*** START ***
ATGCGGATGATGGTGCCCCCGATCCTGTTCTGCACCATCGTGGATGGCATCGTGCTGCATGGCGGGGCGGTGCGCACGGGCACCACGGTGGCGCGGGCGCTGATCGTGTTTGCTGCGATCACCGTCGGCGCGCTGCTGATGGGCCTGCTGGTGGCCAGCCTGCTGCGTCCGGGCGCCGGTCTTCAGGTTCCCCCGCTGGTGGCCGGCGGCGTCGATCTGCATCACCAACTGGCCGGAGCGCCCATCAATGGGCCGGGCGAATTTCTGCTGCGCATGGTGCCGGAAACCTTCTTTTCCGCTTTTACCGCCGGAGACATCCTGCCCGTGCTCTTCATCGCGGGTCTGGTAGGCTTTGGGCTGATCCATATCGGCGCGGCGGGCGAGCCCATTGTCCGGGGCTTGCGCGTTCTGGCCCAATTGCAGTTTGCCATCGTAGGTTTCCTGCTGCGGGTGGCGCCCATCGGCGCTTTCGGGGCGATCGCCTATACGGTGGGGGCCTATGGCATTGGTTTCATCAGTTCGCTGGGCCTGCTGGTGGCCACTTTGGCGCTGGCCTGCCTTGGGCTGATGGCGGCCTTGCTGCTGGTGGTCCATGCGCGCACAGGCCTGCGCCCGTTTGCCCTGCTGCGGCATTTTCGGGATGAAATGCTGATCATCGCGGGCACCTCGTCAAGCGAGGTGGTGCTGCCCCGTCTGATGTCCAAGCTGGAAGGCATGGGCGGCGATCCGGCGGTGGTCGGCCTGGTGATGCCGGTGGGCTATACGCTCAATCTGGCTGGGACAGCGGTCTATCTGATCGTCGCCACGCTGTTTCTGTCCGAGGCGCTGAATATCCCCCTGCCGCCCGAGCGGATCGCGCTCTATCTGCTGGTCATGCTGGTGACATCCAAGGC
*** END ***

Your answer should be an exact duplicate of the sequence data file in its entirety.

ATGCGGATGATGGTGCCCCCGATCCTGTTCTGCACCATCGTGGATGGCATCGTGCTGCATGGCGGGGCGGTGCGCACGGGCACCACGGTGGCGCGGGCGCTGATCGTGTTTGCTGCGATCACCGTCGGCGCGCTGCTGATGGGCCTGCTGGTGGCCAGCCTGCTGCGTCCGGGCGCCGGTCTTCAGGTTCCCCCGCTGGTGGCCGGCGGCGTCGATCTGCATCACCAACTGGCCGGAGCGCCCATCAATGGGCCGGGCGAATTTCTGCTGCGCATGGTGCCGGAAACCTTCTTTTCCGCTTTTACCGCCGGAGACATCCTGCCCGTGCTCTTCATCGCGGGTCTGGTAGGCTTTGGGCTGATCCATATCGGCGCGGCGGGCGAGCCCATTGTCCGGGGCTTGCGCGTTCTGGCCCAATTGCAGTTTGCCATCGTAGGTTTCCTGCTGCGGGTGGCGCCCATCGGCGCTTTCGGGGCGATCGCCTATACGGTGGGGGCCTATGGCATTGGTTTCATCAGTTCGCTGGGCCTGCTGGTGGCCACTTTGGCGCTGGCCTGCCTTGGGCTGATGGCGGCCTTGCTGCTGGTGGTCCATGCGCGCACAGGCCTGCGCCCGTTTGCCCTGCTGCGGCATTTTCGGGATGAAATGCTGATCATCGCGGGCACCTCGTCAAGCGAGGTGGTGCTGCCCCGTCTGATGTCCAAGCTGGAAGGCATGGGCGGCGATCCGGCGGTGGTCGGCCTGGTGATGCCGGTGGGCTATACGCTCAATCTGGCTGGGACAGCGGTCTATCTGATCGTCGCCACGCTGTTTCTGTCCGAGGCGCTGAATATCCCCCTGCCGCCCGAGCGGATCGCGCTCTATCTGCTGGTCATGCTGGTGACATCCAAGGC